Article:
English | Dzongkha Friday, May 29, 2020

An ECCD centre constructed 3 years ago for Lhops, and still without a facilitator

Nov 8, 2019

The Lhop community in Ngawang Dramtoe in Samtse sees education as a way forward to improve their livelihood. As such, the Tarayana Foundation in 2016 constructed an ECCD centre in the village. Three years on and the centre is still without a facilitator. This keeps parents off work while babysitting.

A four-year-old boy in Ngawang Dramtoe has no options but to stay home. Like him, there are about 50 children in the village who are below the age of six. The boy’s grandfather has to be with him at home, meaning one less hand to earn.

“If he can be admitted to an ECCD centre at an early age, he will learn to speak Dzongkha properly. And if he is able to learn Dzongkha at an early age, he will be able to progressively do well in studies as he grows up,” said Chep Tsheri Doya, from Ngawang Dramtoe under Tading Gewog in Samtse.

 About a kilometre away from Chep Tsheri Doya’s house is the ECCD centre constructed with funds from the Tarayana Foundation. The place is being used as everything but an ECCD centre.

Right now the centre is being used as a storage space and for community meetings. The Tarayana Foundation sees the functionality of this centre as an opportunity to alleviate the lives of the Lhop people.

 The centre was constructed at a cost of about Nu 1 M and have facilities required for an ECCD centre.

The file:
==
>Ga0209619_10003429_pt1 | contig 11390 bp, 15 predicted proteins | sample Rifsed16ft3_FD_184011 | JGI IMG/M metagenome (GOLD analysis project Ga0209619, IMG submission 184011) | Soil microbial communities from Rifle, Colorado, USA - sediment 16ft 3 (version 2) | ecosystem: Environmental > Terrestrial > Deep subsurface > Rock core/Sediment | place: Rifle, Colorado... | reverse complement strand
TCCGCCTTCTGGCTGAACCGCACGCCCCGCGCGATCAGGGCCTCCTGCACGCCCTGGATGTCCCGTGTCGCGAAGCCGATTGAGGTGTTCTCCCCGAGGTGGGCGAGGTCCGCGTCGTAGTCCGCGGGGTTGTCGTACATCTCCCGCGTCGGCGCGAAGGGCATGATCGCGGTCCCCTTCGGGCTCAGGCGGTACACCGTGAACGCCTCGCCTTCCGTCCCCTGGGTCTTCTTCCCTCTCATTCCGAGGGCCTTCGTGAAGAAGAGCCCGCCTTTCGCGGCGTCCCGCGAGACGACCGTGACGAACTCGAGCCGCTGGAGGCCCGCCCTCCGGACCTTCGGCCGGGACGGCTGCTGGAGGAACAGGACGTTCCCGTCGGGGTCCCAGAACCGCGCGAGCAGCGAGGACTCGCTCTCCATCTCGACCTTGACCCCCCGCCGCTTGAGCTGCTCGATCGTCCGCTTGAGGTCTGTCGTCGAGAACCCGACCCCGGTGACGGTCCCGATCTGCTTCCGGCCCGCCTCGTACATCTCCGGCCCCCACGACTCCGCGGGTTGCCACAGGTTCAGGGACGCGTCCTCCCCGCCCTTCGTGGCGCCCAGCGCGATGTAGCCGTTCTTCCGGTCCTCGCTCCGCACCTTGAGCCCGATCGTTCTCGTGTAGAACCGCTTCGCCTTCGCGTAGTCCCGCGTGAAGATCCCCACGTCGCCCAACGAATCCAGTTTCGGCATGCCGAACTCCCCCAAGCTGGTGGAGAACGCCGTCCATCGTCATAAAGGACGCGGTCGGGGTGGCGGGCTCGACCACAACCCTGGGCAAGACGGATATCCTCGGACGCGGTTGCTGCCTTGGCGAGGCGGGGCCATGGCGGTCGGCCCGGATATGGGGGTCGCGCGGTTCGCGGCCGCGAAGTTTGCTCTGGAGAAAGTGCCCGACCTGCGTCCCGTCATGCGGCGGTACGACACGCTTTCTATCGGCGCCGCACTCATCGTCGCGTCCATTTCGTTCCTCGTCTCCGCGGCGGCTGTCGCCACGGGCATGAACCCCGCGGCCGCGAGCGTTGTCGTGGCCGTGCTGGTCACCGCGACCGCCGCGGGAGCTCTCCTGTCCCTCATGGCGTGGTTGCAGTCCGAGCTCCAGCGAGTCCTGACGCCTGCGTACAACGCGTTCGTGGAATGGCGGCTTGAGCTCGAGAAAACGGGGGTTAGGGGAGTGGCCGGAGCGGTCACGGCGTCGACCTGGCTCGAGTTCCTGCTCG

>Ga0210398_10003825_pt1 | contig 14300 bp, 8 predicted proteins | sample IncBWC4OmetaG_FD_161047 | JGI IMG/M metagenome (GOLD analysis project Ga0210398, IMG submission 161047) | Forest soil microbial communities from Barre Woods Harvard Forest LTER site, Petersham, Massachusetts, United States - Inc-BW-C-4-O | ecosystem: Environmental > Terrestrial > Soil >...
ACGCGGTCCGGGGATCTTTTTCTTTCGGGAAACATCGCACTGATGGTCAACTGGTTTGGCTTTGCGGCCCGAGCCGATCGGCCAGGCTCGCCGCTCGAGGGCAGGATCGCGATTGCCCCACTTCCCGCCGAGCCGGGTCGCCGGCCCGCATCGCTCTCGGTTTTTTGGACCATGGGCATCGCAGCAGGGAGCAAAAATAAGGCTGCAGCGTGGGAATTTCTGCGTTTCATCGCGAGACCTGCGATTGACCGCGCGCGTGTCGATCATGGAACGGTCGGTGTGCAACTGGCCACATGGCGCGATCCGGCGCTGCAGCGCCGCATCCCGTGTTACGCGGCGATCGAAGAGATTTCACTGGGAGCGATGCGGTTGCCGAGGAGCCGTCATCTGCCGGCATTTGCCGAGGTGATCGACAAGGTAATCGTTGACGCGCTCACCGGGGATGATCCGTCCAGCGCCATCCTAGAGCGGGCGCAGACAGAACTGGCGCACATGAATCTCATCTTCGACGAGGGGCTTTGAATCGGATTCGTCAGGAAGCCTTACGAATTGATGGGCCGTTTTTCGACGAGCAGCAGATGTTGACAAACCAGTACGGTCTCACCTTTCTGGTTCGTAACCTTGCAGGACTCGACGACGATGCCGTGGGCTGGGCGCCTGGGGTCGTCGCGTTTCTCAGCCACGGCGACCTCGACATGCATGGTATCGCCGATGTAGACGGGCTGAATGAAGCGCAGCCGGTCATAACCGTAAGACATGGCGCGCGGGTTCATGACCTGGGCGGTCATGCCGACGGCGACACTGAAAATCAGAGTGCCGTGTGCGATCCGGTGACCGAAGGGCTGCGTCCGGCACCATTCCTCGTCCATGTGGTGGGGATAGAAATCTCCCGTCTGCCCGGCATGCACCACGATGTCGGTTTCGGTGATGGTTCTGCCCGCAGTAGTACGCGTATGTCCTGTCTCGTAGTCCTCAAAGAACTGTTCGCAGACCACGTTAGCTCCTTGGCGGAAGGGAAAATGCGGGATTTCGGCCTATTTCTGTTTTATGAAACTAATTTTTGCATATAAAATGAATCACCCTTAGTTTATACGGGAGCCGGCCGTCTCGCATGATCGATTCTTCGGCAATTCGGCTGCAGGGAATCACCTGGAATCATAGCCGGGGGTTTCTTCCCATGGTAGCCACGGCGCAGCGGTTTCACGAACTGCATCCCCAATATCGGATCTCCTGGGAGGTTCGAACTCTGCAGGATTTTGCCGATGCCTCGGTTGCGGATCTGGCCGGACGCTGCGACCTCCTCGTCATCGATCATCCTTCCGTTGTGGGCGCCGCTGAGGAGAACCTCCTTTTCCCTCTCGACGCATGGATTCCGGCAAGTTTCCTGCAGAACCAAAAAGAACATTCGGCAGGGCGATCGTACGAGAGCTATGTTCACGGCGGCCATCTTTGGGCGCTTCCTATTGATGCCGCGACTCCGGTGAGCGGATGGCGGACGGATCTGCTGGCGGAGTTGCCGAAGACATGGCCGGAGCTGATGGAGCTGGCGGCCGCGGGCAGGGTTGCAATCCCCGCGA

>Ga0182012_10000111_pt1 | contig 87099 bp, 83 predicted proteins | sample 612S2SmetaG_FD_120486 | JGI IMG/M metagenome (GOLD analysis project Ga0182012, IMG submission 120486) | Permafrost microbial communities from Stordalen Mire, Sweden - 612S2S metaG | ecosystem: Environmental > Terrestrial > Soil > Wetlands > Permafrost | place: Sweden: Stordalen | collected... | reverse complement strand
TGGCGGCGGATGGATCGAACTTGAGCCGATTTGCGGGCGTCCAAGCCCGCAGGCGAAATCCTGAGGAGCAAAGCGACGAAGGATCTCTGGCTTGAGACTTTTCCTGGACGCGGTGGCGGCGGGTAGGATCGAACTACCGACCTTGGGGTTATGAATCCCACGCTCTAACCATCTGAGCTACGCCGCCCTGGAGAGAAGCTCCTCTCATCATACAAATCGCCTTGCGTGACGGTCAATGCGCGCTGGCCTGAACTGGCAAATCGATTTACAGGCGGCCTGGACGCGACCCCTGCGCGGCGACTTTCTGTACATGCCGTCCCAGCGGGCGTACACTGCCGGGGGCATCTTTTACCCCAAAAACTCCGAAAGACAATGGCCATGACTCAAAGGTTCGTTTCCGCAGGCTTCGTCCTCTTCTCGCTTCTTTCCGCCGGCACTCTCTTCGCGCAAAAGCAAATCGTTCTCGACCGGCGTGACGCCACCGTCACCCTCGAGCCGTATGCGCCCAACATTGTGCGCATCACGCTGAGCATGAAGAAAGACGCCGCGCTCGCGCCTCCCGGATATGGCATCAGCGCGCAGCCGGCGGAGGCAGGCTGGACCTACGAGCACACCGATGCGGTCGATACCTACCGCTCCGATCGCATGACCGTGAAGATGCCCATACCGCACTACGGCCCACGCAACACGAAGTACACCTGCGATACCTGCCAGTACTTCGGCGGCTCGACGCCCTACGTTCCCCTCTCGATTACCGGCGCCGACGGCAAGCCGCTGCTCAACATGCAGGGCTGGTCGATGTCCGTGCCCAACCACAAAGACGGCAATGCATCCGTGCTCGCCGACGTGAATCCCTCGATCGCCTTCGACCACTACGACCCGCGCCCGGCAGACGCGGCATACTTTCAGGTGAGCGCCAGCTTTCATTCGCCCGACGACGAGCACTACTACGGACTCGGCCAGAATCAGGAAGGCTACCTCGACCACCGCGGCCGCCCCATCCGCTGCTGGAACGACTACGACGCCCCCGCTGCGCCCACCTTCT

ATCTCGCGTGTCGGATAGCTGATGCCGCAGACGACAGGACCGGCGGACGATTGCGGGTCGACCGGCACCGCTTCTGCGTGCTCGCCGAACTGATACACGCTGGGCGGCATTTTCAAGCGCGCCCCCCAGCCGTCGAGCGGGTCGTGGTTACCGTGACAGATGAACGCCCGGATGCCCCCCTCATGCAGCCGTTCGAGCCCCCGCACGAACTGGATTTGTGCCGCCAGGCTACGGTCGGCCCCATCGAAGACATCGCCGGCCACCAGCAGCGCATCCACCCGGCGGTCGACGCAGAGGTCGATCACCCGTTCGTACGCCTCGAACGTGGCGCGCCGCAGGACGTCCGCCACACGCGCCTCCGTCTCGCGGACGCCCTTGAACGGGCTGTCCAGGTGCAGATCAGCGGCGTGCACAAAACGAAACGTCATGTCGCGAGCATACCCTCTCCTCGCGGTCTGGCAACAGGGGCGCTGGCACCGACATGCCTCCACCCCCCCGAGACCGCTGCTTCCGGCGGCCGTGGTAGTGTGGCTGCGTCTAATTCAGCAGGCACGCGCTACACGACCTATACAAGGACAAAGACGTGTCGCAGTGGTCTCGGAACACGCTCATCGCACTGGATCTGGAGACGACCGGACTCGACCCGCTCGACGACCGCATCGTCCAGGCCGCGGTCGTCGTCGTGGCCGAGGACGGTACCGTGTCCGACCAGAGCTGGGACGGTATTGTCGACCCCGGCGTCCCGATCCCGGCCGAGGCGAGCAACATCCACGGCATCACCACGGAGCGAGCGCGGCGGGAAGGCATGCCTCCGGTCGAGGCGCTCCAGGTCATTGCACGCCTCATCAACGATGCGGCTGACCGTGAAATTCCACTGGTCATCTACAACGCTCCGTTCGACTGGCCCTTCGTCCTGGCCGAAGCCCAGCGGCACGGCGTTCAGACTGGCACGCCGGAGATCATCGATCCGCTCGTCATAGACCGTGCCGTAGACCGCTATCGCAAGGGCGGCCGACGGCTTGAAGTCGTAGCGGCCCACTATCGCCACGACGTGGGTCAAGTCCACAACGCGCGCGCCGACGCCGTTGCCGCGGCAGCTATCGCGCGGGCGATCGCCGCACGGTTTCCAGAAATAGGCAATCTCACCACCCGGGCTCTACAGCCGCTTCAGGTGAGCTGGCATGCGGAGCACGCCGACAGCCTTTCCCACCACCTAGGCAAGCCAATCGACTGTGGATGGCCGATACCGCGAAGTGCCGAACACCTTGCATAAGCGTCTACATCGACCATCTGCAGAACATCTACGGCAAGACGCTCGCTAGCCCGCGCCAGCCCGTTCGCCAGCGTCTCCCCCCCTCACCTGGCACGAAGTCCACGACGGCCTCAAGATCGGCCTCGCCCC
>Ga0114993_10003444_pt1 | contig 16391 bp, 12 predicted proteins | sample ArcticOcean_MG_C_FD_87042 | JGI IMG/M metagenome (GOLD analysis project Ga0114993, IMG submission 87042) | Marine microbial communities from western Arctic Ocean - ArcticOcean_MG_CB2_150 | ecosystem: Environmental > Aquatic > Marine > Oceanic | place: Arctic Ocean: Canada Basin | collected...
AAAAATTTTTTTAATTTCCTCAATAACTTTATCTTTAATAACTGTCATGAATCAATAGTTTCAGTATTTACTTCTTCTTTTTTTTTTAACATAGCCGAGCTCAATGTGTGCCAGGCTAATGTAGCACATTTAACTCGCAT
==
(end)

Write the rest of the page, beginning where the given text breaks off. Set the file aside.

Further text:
“Not having a facilitator in the centre is troubling us a lot. Our children are staying at home even when they are six years old. In Kempagang village children go to ECCD when they are about four years old. By six years, they get into class one in schools. But our children are a year behind,” said Tshewang Dema Doya, from Ngawang Dramtoe.

“We parents do not know anything. If they get early education, they will grow up and benefit us. They will guide us,” added Yanglay Doya, from the same village.

“If we continue keeping our children at home, our children shy away when meeting people from outside. Our Lhop children get lost. If they are educated early, they will improve. A facilitator is never coming and illiterate people like us just have to wait. It is sad and disheartening,” shares Chep Tsherin Doya.

Given their housing conditions, the Lhop people have poor health and sanitation practice. The Tarayana Foundation is hoping the ECCD centre can function as a place where lifestyle change can begin.

“If we have the ECCD running, we will get more training and projects. That way we can train the parents. That way, the parents themselves will change with the ECCD centre. Be it in terms of cleanliness, diets, and cooking habits. Parents are required to undergo such orientation training with the centre, that way they will naturally change,” said Thinley Bidha, the Field Officer for Tarayana Foundation. 

With the year almost ending, the hope now is that the Royal Civil Service Commission will approve Samtse Dzongkhag to recruit ECCD facilitators for next year. There are four more ECCD centres in the district without a facilitator.

Sherub Dorji

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